You can currently access your pension pot at any time once you turn 55. This gives you the option to take early retirement. Or you can start to take pension even if you're still working. For example, to top up your income so you can work fewer hours – although this could affect the amount of tax you pay.

There are a lot of rules around how you use your pension savings, to make sure they last as long as possible. 

Free and impartial government guidance about retirement options is available at PensionWise.

We can't provide personalised advice on what you should or shouldn't do with your pension savings, but there are some common options you might like to consider.

1. Take a flexible income

Once you turn 55, you'll have the option to take a regular, flexible income from your pension - taking out money to cover bills and living expenses at regular intervals, and leaving the rest of your savings invested so it can continue to grow.

Taking a flexible income in this way can affect your eligibility for some state benefits – although it won't affect your State Pension. It will also limit the amount you can pay into other pension schemes to £4,000 a year. If you go over this limit, you'll have to pay an extra tax charge.

If you decide to use your pension pot to take a flexible income, you can also take lump sum of up to 25% tax free. The rest will of your pension will be liable for income tax.

How to take a flexible income from your Smart Pension

To take a flexible income, you'll have to enter a process called "drawdown". We don't provide drawdown directly from our scheme at the moment, but are hoping to have a drawdown retirement product available in the near future. At the moment, if you want to take a regular income from your pension savings, you'll need to choose a suitable provider and transfer your pension to them.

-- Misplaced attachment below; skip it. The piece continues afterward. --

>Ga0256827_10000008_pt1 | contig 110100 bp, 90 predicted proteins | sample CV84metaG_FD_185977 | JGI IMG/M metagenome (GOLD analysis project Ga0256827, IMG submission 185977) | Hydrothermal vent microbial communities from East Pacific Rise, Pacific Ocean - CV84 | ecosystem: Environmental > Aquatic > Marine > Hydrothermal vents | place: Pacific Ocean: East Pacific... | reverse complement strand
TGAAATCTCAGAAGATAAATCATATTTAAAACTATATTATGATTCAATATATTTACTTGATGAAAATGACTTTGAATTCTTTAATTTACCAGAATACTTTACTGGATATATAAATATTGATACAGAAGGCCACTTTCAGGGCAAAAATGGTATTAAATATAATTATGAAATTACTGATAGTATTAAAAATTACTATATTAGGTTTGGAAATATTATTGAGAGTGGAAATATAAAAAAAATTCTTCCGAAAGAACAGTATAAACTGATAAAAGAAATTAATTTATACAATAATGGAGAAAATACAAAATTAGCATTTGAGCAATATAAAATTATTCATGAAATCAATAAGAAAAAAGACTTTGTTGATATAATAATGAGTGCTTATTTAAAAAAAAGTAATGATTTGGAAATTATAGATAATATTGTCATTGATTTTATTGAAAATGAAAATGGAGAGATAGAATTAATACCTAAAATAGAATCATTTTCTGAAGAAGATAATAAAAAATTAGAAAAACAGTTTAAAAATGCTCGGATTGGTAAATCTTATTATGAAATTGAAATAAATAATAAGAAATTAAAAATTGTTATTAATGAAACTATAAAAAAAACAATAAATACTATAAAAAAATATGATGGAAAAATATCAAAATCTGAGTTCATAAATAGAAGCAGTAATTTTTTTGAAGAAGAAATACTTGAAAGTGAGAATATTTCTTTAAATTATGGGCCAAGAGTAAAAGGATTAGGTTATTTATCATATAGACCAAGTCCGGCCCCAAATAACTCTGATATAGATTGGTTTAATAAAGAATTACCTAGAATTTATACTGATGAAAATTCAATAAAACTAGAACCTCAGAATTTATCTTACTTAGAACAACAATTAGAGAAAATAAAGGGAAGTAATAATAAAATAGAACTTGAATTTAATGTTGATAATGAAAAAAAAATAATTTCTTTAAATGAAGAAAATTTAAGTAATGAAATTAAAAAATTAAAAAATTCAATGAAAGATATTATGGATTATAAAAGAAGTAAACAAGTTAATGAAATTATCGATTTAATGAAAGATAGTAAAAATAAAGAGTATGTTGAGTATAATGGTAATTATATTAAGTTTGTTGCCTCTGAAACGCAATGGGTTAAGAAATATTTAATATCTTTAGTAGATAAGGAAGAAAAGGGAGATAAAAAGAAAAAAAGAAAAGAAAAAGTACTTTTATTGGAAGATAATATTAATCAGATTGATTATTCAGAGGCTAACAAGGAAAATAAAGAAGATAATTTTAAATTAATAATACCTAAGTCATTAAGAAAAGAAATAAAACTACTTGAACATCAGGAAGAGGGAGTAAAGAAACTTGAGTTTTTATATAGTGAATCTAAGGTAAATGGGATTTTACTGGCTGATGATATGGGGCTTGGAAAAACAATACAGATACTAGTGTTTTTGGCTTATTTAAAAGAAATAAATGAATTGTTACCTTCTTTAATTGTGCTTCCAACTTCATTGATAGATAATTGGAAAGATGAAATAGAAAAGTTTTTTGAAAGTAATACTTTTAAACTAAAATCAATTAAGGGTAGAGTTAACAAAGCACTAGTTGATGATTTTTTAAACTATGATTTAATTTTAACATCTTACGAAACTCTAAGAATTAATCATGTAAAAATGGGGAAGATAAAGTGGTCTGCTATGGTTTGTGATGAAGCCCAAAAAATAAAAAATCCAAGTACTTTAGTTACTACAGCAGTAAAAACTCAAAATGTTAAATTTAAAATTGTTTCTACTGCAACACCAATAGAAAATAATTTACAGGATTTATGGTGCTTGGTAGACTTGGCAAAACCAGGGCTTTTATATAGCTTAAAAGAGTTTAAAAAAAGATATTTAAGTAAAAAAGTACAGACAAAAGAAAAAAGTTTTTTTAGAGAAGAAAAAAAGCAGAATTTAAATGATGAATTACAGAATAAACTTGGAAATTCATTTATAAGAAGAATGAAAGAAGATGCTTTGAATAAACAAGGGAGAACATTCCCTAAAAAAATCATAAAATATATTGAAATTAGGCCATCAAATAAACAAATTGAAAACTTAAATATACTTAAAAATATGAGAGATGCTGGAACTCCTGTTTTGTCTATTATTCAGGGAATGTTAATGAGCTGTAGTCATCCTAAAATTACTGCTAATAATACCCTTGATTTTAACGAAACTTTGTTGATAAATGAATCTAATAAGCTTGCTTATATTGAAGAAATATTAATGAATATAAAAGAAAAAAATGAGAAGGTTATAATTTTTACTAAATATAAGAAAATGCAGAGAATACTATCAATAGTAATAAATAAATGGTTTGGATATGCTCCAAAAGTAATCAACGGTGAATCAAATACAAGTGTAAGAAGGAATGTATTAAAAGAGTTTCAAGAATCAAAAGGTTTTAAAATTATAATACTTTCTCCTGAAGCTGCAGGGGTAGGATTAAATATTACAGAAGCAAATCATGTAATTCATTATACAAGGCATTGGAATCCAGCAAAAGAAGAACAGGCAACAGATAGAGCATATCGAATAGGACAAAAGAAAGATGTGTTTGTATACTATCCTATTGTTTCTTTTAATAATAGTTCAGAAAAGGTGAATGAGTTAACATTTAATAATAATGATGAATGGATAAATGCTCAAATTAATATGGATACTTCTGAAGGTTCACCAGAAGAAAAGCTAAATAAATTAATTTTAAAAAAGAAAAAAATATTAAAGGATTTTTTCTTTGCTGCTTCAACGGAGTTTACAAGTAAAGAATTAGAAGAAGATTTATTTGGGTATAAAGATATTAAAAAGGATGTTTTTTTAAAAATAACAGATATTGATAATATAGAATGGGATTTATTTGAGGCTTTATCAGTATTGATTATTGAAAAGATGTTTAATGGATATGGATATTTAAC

If your pension pot is less than £10,000, you could be eligible to take all your money at once. This is known as "trivial commutation". You can only apply for trivial commutation for three pension pots.

If you want to apply for trivial commutation on a pension pot under £10,000, please complete our retirement options application form. Send the form and relevant documents to the address provided, and we can start this process.

2. Take a guaranteed income

You can use your pension savings to buy an annuity. This is a type of insurance policy which will provide you with a guaranteed, regular income – either for a given period, or the rest of your life.

The amount of guaranteed monthly income you get will depend on:

  • the size of your pension pot
  • how long you want to receive this guaranteed income
  • whether you want the annuity to pay out to someone else after you die
  • whether you choose an "inflation proof" annuity, which increases each year
  • some health and lifestyle factors

How to buy an annuity with your Smart Pension

We don't provide annuities at Smart Pension. If you'd like to buy one, you can transfer your funds to a specialist annuity provider.

3. Do nothing or increase your contributions

You don't have to do anything with your pension just because you've turned 55. Many people keep working full time until they're ready to retire or reduce their hours, and continue to contribute to their pension in this time. Some even increase their contributions to boost their pension savings in their last few years of working life.

  • Find out how to increase your contributions.

Whatever you decide to do with your pension, think carefully before you make any decisions. You can seek advice from a financial adviser, using a service such as unbiased.co.uk. The Pensions Advisory Service and PensionWise  – part of the Money and Pension service – have a lot of useful information to help you turn your pension pot into retirement income.

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